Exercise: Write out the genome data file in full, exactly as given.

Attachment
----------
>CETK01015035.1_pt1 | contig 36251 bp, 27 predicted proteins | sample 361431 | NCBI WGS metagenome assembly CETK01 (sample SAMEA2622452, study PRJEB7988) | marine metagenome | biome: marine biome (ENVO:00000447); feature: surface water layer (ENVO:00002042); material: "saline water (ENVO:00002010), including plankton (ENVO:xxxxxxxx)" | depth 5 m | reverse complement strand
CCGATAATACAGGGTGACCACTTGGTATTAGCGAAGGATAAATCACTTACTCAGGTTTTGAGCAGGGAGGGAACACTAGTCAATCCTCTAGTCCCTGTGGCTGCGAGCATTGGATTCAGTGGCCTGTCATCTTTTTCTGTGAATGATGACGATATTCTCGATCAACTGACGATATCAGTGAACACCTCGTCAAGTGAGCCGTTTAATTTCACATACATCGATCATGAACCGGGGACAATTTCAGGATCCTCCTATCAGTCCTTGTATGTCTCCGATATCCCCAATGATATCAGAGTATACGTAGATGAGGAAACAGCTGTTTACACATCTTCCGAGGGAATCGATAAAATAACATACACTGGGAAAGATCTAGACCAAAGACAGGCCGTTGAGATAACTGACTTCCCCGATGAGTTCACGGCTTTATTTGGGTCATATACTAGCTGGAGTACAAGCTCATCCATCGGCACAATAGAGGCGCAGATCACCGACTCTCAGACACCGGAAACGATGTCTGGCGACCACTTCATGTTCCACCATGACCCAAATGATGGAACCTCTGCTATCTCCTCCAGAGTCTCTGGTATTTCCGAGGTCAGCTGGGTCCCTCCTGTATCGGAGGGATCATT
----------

>CETK01015035.1_pt1 | contig 36251 bp, 27 predicted proteins | sample 361431 | NCBI WGS metagenome assembly CETK01 (sample SAMEA2622452, study PRJEB7988) | marine metagenome | biome: marine biome (ENVO:00000447); feature: surface water layer (ENVO:00002042); material: "saline water (ENVO:00002010), including plankton (ENVO:xxxxxxxx)" | depth 5 m | reverse complement strand
CCGATAATACAGGGTGACCACTTGGTATTAGCGAAGGATAAATCACTTACTCAGGTTTTGAGCAGGGAGGGAACACTAGTCAATCCTCTAGTCCCTGTGGCTGCGAGCATTGGATTCAGTGGCCTGTCATCTTTTTCTGTGAATGATGACGATATTCTCGATCAACTGACGATATCAGTGAACACCTCGTCAAGTGAGCCGTTTAATTTCACATACATCGATCATGAACCGGGGACAATTTCAGGATCCTCCTATCAGTCCTTGTATGTCTCCGATATCCCCAATGATATCAGAGTATACGTAGATGAGGAAACAGCTGTTTACACATCTTCCGAGGGAATCGATAAAATAACATACACTGGGAAAGATCTAGACCAAAGACAGGCCGTTGAGATAACTGACTTCCCCGATGAGTTCACGGCTTTATTTGGGTCATATACTAGCTGGAGTACAAGCTCATCCATCGGCACAATAGAGGCGCAGATCACCGACTCTCAGACACCGGAAACGATGTCTGGCGACCACTTCATGTTCCACCATGACCCAAATGATGGAACCTCTGCTATCTCCTCCAGAGTCTCTGGTATTTCCGAGGTCAGCTGGGTCCCTCCTGTATCGGAGGGATCATT